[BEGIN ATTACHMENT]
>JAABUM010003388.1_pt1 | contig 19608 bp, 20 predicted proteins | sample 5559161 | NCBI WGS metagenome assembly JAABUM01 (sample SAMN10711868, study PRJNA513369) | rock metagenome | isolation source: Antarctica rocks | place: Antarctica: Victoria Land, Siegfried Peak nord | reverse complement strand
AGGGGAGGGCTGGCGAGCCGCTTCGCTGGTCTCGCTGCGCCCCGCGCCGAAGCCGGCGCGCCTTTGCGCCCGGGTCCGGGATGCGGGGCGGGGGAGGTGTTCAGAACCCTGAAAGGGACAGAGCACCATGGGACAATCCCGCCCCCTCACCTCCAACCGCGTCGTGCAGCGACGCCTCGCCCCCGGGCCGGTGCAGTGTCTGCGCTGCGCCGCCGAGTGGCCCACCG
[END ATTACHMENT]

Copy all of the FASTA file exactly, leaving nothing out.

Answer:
>JAABUM010003388.1_pt1 | contig 19608 bp, 20 predicted proteins | sample 5559161 | NCBI WGS metagenome assembly JAABUM01 (sample SAMN10711868, study PRJNA513369) | rock metagenome | isolation source: Antarctica rocks | place: Antarctica: Victoria Land, Siegfried Peak nord | reverse complement strand
AGGGGAGGGCTGGCGAGCCGCTTCGCTGGTCTCGCTGCGCCCCGCGCCGAAGCCGGCGCGCCTTTGCGCCCGGGTCCGGGATGCGGGGCGGGGGAGGTGTTCAGAACCCTGAAAGGGACAGAGCACCATGGGACAATCCCGCCCCCTCACCTCCAACCGCGTCGTGCAGCGACGCCTCGCCCCCGGGCCGGTGCAGTGTCTGCGCTGCGCCGCCGAGTGGCCCACCG